Linux chmod Command

The chmod (change mode) command in Linux is used to change the access mode of a file, based on the type of user accessing the file and the type of permission associated with accessing the file.


File Permissions and User Groups

For understanding what the types of permissions and the types of users are, let us first go back to the ls command, which can list all the files, along with their permissions in the current directory.

Ls File Permission Example
Ls File Permission Example

The file permission bits

The first column for every file corresponds to a sequence of 10 characters (bits), as you can see. The first bit is for checking if it is a directory or not (the d bit).

  • d -> Checks if the node is a directory or not.

The following 9 bits represent the permission of three types of user groups, namely Owner, Group and Other.

And for every user group, there are 3 bits that correspond to the file permissions, (rwx, in that order).

  • r -> The user group can read the file/directory.
  • w -> The user group can write to the file/directory.
  • x -> The user group can execute the file/directory.
-rw-r--r-- 1 root root   66 Dec 18 20:25 ListText

The first three characters represent permissions of the Owner user group. The Owner is the user that created the file. For the file ListText, the sequence rw- means that the owner can read and write, but cannot execute the file.

The next three characters are for the own Group (all users in the same group as the file). This means that any user in this category can only read the file, but cannot write or execute it.

The next three characters/bits are for Others. Since this is also r--, all users in this category can only read the file.

From the rwx bits, let us now look at how we can change them using chmod.


Setting file permission bits through chmod

Now that we know what file permissions are, we can set and modify them using chmod. Let us look at the ways through which we could change them.

1. Change absolute file permissions

The file permission bits rwx can be represented as an Octal Character. This enables us to set the absolute file permission of a file using chmod.

We can convert the rwx to an Octal Character, using the below rules:

  • r = 4 if the read bit is set. Otherwise, r = 0
  • w = 2 if the write bit is set. Else, w = 0
  • x = 1 if the execute permission bit is set. Else, x = 0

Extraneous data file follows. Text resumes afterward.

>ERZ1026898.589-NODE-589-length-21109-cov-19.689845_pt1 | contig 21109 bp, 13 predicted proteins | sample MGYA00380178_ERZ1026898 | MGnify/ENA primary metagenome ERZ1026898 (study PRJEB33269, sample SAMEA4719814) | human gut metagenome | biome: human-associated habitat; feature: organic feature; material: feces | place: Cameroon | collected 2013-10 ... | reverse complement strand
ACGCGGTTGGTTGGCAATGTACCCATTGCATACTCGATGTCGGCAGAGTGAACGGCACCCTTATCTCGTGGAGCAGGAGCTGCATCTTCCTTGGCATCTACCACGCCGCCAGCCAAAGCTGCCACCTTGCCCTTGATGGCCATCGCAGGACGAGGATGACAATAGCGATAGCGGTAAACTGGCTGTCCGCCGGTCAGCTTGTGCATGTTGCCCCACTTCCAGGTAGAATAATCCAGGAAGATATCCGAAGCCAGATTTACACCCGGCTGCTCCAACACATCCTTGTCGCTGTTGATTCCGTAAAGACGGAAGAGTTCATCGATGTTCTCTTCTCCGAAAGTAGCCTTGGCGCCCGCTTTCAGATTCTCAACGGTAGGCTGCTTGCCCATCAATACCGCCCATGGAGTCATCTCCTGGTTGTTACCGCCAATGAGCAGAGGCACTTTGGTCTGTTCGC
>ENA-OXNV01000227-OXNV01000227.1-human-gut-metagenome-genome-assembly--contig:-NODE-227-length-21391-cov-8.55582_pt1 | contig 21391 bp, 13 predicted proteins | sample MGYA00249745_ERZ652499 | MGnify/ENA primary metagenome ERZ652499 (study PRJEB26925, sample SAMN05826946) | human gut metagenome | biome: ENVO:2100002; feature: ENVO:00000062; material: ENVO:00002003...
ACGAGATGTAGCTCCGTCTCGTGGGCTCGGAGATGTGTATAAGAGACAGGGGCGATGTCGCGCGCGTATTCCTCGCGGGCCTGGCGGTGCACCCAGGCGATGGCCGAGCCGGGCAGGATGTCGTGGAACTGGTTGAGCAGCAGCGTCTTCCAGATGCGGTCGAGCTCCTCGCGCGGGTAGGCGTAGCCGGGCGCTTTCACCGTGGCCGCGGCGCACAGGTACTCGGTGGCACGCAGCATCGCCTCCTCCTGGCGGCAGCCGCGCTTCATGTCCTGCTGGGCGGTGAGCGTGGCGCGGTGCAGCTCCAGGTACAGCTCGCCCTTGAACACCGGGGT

• The Octal character is denoted by r + w + x

This means that the Octal character for the Owner group of the ListText file is r + w + x = 4 + 2 + 0 = 6

Format: chmod 755 filename.txt

Here, 755 correspond to any three Octal Characters, corresponding to the 3 types of user groups.

Now, let us make our ListText file be executable by only all users in Group, keeping others constant. So the absolute bits are: rw-r-xr--, which corresponds to the Octal characters 654. Therefore, our command must be:

root@Ubuntu:~# chmod 654 ListText
Chmod Linux Absolute Mode Example
Chmod Linux Absolute Mode Example

As you can see, our file is now executable to all users in the own Group.

Now, let us look at another way of changing the file mode through Relative Permissions.


2. Setting Relative File Permissions

Since looking up the file permission bits and calculating the absolute value becomes tedious, it is sometimes easier to just work with relative file permission bits when using chmod. The + and - operators are used for this purpose, to set and unset file modes with respect to the current mode.

To change relative file permissions, we use the following syntax:

Format:

  • chmod +mode filename.txt sets relative permissions for the current user.
  • chmod group+mode filename.txt sets relative permissions for group

The group bit follows the following rules:

  • u -> Stands for the user group
  • g -> Stands for the own group
  • o -> Stands for others
  • a -> Stands for all user groups

Now that we know the basic syntax, let us now set the write permission for the group others for our old file ListText using relative modes.

root@Ubuntu:~# chmod o+w ListText
Chmod Linux Relative Permission Example
Chmod Linux Relative Permission Example

Similarly, to revert back to the previous mode, we simply use:

root@Ubuntu:~# chmod o-w ListText

The - operator unsets the w bit for the others group.

Similarly, to set execute permission for all users, simply use:

root@Ubuntu:~# chmod a+x ListText

NOTE: There is no change if the bit was already set. Similarly, if you try to unset a bit already unset, it simply remains unset. chmod also never changes the permissions of symbolic links, so any symbolic links created (both soft and hard links) will remain unaffected


Linux chmod Command Options

Although not used very often, there are certain options associated with chmod, which are listed in the table below:

OptionDescription
-c, --changesSimilar to verbose, but reports only when a change is made
--no-preserve-rootDoes not treat ‘/’ specially (the default)
--preserve-rootFails to operate recursively on ‘/’
-f--silent--quietSuppresses most error messages
-v--verboseOperates in verbose mode
--reference=RFILEUses RFILE‘s mode as a reference instead of MODE values
-R--recursiveChanges files and directories recursively
--versionOutput version and exit

Conclusion

In this article, we learned about the chmod command for changing the file permissions/modes. This is useful if you want to restrict/allow access of the file to any particle user group. We also learned the way to change the absolute and relative file permission bits, which allows different ways of changing the file permissions.

References